Last Friday’s jobs report was a dud and arguably one of the biggest disappointments for that data point on record, but investors shouldn’t jump to the conclusion that cyclical stocks should be abandoned.
Actually, the case remains compelling for exchange traded funds like the Invesco S&P 500 Equal Weight Consumer Discretionary ETF (RCD).
“The good news for us is that the U.S. consumer is on one of their heathiest footings in decades, particularly relative to past periods immediately following recessions,” according to BlackRock research. “It’s no secret that the massive government transfers over the past year have been a boon for consumer incomes, with disposable income growth meaningfully higher in 2020 vs. 2019 (which compares favorably to the consistent decline in incomes we saw throughout 2008 and into 2009).”
Cementing RCD’s relevance over the near-term is a data point some investors are already familiar: two-thirds of U.S. GDP is driven by consumer spending.
More to the ‘RCD’ Story
As its name implies, RCD is an equal-weight exchange traded fund. Equal-weight ETFs help investors dodge concentration risk, and RCD lives up to that billing.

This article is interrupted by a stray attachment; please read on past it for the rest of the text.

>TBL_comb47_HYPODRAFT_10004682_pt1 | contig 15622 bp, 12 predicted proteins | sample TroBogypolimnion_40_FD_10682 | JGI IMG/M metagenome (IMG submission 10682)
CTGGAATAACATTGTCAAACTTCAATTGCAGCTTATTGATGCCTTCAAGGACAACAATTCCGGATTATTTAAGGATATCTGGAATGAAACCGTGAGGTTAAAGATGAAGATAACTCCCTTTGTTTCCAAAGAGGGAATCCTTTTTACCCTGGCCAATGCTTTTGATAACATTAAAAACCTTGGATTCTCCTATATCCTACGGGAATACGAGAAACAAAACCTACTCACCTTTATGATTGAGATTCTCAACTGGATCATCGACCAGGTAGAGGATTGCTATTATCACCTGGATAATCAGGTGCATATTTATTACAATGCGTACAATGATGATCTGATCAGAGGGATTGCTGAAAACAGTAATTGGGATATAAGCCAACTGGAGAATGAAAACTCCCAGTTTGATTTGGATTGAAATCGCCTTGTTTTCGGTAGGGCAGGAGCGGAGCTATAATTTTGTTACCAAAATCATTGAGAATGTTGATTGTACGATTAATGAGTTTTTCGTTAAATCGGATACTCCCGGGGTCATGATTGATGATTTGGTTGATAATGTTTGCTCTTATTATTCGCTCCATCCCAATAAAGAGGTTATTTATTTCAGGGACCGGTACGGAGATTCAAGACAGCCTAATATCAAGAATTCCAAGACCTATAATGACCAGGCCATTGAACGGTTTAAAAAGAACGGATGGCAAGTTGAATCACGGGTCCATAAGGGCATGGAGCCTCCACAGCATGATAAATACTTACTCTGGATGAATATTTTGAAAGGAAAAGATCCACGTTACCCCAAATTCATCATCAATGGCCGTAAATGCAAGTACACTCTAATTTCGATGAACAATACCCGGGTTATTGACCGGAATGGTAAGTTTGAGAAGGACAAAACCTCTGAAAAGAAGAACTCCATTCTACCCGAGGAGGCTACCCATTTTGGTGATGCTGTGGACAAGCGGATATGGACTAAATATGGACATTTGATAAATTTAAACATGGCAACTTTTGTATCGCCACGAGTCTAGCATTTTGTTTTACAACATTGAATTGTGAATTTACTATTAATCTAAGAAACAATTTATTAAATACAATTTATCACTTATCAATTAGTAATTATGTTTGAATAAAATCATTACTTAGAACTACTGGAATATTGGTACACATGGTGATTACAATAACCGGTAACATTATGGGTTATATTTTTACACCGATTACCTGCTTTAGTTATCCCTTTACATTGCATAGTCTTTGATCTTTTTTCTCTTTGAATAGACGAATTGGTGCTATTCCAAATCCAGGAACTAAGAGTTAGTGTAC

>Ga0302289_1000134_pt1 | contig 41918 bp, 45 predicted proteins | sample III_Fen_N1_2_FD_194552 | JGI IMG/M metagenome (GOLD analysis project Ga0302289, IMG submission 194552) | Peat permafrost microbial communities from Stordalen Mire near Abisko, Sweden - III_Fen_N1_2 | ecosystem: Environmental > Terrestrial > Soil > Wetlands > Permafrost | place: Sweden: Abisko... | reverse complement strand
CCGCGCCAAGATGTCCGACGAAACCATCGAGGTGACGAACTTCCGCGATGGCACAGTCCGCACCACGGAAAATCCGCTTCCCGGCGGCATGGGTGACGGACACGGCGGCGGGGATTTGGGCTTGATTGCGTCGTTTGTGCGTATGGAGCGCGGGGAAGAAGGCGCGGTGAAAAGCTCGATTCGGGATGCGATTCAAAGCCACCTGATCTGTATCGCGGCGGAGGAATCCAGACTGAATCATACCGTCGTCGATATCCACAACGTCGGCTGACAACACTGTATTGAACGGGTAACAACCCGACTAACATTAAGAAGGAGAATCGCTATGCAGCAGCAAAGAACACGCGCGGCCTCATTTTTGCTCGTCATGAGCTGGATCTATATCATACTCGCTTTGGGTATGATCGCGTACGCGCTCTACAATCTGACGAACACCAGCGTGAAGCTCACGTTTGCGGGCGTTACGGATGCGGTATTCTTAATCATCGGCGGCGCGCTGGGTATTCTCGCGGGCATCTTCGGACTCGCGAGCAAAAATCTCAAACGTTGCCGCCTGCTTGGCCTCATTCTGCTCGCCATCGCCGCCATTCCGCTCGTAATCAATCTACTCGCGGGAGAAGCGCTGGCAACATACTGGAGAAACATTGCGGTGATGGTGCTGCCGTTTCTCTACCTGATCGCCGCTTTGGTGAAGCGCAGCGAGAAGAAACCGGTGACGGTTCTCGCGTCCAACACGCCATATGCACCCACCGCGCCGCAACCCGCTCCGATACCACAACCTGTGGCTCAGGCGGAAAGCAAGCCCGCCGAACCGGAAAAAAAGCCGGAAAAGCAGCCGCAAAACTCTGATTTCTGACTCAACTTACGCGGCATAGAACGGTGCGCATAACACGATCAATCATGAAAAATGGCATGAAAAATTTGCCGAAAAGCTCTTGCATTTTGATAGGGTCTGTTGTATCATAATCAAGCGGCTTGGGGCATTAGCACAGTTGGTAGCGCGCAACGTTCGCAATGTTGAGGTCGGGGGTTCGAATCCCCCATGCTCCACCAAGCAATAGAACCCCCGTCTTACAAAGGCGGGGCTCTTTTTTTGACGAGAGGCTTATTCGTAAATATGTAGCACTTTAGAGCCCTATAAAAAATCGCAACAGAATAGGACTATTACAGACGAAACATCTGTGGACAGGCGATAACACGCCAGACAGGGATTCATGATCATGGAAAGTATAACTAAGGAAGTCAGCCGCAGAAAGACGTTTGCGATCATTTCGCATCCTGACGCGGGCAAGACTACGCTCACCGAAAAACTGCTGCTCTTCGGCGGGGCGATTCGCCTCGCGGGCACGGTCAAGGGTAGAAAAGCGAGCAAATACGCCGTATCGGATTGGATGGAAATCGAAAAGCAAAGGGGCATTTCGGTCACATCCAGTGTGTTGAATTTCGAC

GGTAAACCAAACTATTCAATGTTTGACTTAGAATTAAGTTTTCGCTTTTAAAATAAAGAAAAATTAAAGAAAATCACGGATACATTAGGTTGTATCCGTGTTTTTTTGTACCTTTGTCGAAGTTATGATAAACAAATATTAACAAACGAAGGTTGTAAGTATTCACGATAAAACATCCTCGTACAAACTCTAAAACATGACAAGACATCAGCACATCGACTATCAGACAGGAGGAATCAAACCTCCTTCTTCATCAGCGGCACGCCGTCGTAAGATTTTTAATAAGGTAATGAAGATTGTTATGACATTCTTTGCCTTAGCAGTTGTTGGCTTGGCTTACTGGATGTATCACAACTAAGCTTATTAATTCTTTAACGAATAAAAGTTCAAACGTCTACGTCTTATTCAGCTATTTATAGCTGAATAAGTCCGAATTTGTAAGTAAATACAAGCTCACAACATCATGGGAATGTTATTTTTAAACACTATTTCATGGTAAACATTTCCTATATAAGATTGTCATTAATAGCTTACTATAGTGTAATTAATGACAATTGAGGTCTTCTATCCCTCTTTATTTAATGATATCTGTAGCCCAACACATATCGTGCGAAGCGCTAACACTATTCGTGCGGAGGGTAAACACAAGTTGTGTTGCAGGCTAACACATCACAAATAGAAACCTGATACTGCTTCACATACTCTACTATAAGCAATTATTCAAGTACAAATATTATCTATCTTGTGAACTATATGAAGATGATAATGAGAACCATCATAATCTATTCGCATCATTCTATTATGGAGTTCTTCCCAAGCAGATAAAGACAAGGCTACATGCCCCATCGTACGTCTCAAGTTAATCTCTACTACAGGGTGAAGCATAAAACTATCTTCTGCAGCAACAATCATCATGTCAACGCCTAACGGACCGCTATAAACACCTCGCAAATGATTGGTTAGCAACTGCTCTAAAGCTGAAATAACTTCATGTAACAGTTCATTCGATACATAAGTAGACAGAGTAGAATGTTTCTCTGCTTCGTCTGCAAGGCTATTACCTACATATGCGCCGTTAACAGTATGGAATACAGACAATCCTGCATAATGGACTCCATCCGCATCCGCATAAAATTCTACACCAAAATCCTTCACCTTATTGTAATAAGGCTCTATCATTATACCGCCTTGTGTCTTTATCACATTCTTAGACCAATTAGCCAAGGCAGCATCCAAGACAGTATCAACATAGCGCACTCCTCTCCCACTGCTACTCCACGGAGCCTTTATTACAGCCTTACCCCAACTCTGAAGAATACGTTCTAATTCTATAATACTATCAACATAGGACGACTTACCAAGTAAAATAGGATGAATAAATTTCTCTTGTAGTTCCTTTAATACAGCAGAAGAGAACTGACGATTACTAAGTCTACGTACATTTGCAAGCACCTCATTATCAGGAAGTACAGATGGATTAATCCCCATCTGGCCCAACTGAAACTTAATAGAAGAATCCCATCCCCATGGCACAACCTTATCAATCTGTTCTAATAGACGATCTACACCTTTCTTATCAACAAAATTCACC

Consider that RCD doesn’t allocate more than 1.94% of its weight to any of its 64 holdings. Conversely, the cap-weighted version of the S&P 500 Consumer Discretionary Index devotes about 36% of its weight to just two stocks – Amazon and Tesla.
With Amazon scuffling this year, RCD’s benefits are on full display. The Invesco ETF is up 22.22% year-to-date while the cap-weighted S&P 500 Consumer Discretionary Index is higher by just 9%.
Those are plumbing elements regarding RCD. On a macro level, the fund offers benefits, too, including potentially positive correlation to low interest rates.
“With the precipitous drop in interest rates, household debt service costs as a percentage of disposable income have also fallen massively to lowest levels we have seen since the early 1980s,” adds BlackRock.
Beyond the low rate leverage, RCD is important in this climate for another reason: significant mid cap exposure. Mid cap equities are beating both large- and small-cap rivals this year. Almost 60% of RCD’s roster is allocated to stocks in the market’s sweet spot.
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The opinions and forecasts expressed herein are solely those of Tom Lydon, and may not actually come to pass. Information on this site should not be used or construed as an offer to sell, a solicitation of an offer to buy, or a recommendation for any product.